Basement membranes (BMs) are thin sheets of extracellular matrix (ECM) that are located at the basal side of every epithelium. BMs outline muscle fibers and Schwann cells, and they are present at the basal surface of the vascular endothelial cells [1, 2]. BMs are comprised of approximately 30 high-molecular-weight glycoproteins that either polymerize or bind to other BM proteins to form thin ECM sheets [3, 4, 5]. Having emerged about 500 million years ago along with the evolution of metazoan species, BM components are the evolutionary oldest ECM proteins [6]. The biological and medical relevance of BMs is evident from phenotypes in worms, flies and humans bearing mutations of BM proteins that range from early embryonic death to muscular dystrophy, skin blistering, cardio-vascular defects, as well as severe eye, ear and brain abnormalities [710].

In 2003, diabetes affected approximately 200 million people worldwide [11]. While medication and recombinant insulin successfully treats hyperglycemia and ketoacidosis, the long-term chronic infections, such as diabetic nephropathy, neuropathy, retinopathy, and delayed wound healing, are not well controlled [1214]. Diabetic retinopathy, for instance, affects 40% of all diabetic patients and is the leading cause of blindness under the age of 50 [15]. A histological) hallmark of long-term diabetes is thickening of BMs; it is particularly well documented for vascular BMs, but applies to other BMs as well [1621].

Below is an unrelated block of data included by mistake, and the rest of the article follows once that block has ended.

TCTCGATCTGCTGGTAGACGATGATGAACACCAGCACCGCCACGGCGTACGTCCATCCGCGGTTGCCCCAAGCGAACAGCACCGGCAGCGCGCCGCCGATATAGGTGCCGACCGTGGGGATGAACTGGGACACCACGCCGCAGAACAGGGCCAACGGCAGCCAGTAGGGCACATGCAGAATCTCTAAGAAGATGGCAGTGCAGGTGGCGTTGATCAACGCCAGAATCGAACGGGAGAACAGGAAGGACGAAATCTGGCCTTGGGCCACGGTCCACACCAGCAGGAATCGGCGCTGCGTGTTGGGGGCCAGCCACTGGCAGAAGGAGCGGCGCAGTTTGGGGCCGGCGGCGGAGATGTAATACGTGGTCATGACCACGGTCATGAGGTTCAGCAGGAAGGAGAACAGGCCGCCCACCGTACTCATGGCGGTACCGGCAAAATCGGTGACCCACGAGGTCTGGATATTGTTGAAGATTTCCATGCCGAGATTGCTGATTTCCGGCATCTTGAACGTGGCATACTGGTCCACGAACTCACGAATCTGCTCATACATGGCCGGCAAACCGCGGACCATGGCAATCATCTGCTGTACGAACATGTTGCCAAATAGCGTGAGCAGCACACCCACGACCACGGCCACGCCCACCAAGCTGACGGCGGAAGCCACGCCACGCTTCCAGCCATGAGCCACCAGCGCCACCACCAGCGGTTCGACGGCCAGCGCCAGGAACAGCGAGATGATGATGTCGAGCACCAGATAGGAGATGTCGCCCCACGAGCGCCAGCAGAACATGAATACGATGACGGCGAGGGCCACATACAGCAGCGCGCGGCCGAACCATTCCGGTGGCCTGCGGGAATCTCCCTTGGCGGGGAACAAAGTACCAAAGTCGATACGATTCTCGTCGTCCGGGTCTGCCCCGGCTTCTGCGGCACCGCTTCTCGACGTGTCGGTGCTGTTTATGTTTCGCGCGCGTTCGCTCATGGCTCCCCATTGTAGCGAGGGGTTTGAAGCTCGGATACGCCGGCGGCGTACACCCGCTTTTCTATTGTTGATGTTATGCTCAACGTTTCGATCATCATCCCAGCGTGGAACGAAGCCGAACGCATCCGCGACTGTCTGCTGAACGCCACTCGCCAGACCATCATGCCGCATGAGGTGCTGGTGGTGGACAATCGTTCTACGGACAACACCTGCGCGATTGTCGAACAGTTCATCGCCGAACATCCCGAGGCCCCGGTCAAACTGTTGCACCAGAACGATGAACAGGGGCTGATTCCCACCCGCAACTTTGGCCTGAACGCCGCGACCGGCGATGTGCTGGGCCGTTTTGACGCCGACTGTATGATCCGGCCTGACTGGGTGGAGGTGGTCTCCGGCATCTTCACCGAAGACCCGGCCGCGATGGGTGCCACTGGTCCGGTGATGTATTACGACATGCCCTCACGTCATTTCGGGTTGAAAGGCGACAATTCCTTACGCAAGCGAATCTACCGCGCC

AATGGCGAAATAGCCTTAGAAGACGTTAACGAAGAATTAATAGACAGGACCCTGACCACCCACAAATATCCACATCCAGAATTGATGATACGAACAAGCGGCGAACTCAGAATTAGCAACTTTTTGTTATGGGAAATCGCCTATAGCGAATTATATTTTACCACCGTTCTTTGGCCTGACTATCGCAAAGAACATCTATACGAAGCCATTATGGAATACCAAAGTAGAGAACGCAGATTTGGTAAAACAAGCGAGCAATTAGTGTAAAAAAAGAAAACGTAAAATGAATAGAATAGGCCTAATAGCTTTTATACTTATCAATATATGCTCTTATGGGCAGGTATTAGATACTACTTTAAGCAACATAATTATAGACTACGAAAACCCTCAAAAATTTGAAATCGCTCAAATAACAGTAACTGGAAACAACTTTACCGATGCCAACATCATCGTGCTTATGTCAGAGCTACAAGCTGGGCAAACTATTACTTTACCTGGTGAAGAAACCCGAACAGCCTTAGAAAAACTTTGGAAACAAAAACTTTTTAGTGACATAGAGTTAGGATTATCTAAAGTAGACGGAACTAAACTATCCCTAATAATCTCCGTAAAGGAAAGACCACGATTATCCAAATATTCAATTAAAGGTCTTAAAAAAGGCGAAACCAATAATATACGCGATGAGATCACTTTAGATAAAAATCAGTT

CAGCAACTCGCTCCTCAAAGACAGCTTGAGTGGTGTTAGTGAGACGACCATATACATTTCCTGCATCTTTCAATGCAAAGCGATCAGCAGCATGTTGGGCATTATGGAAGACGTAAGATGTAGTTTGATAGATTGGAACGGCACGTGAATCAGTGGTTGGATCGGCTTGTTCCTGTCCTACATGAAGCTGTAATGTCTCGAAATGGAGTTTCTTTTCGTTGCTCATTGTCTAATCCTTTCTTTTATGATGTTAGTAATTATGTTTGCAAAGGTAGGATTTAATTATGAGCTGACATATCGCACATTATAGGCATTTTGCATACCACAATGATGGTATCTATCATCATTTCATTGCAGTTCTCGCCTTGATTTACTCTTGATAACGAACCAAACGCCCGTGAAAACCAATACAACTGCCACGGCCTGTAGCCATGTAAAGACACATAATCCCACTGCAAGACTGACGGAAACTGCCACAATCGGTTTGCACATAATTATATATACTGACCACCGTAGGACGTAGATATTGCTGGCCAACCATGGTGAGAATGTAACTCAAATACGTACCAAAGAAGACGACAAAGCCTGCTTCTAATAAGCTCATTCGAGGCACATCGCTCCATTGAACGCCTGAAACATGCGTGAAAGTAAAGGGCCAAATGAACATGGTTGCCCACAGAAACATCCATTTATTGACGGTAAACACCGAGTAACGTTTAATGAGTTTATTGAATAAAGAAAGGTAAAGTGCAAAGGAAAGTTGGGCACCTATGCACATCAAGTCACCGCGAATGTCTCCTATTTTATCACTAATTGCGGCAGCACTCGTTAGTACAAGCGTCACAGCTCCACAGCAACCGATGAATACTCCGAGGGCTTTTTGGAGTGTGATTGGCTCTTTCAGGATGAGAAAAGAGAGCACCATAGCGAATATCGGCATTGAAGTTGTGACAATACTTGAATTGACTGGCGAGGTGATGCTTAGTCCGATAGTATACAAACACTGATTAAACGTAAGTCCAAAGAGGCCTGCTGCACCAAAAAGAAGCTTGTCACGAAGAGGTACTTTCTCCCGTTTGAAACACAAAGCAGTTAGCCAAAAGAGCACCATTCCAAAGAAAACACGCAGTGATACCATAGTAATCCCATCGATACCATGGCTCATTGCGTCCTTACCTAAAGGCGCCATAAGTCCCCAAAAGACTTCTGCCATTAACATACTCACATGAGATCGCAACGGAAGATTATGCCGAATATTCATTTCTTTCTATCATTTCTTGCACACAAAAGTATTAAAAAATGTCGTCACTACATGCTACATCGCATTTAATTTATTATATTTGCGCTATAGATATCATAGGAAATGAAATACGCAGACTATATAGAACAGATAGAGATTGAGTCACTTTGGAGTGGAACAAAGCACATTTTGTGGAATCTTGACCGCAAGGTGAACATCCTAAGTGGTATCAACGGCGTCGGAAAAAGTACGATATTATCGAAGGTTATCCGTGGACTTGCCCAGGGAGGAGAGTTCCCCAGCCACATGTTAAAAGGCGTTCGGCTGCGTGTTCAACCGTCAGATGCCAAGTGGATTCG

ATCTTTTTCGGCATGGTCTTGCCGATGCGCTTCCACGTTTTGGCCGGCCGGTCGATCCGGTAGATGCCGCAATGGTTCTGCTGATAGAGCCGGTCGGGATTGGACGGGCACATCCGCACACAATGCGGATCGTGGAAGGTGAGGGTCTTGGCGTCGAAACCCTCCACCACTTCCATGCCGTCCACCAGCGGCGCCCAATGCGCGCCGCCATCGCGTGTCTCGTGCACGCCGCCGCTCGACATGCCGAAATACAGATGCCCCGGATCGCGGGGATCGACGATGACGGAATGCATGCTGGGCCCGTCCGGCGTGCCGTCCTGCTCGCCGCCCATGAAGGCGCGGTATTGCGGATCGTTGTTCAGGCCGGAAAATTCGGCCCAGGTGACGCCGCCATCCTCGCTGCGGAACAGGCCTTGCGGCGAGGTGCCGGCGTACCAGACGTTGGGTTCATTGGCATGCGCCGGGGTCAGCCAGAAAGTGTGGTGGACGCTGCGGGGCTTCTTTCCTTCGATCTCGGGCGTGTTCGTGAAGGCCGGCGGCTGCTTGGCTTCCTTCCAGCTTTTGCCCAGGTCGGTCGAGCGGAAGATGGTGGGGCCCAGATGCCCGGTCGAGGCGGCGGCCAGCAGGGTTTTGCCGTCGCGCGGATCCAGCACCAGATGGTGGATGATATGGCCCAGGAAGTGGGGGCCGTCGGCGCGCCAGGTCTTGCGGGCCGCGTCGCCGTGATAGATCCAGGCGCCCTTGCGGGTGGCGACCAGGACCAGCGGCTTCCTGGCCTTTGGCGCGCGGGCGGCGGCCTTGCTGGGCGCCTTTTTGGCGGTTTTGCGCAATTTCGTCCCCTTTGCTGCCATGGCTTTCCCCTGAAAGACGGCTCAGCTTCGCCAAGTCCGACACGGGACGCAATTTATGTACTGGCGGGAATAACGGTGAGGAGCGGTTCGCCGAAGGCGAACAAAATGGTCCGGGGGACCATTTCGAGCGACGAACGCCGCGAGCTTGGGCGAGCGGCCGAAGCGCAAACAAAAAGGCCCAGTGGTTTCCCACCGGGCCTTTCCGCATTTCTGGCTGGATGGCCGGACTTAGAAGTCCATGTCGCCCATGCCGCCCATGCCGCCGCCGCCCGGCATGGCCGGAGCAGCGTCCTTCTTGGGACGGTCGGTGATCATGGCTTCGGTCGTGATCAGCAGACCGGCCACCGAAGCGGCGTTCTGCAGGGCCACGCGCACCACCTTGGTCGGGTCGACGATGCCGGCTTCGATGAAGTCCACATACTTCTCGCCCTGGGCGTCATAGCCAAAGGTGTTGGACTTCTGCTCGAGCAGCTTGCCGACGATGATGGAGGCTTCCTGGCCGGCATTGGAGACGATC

Our laboratory has developed methods to isolate several human ocular BMs, including the retinal vascular BMs, and devised methods to investigate their cell adhesive and biomechanical properties, as well as an analysis of their protein composition [2224]. In a recent project, we identified a series of diabetes-induced morphological, biophysical, and compositional changes by comparing retinal vascular BMs and inner limiting membranes from diabetic and non-diabetic human donors [21]. Expanding on earlier reports [1820], we found that the thickness of ocular BMs increases by more than two-fold, both for type I and type II diabetes. The described changes in structural properties of diabetic BMs suggest that the protein composition of diabetic BMs is undergoing compositional changes as well.

The current study confirms the difference in protein composition of human retinal vascular BMs from diabetic and non-diabetic humans. Stiffness measurements using AFM showed that the outer surface of vascular BMs is softer—a fact that may account for the frequency of vascular aneurisms detected for the diabetic retinal vasculature.

Experimental procedures

Preparation of basement membranes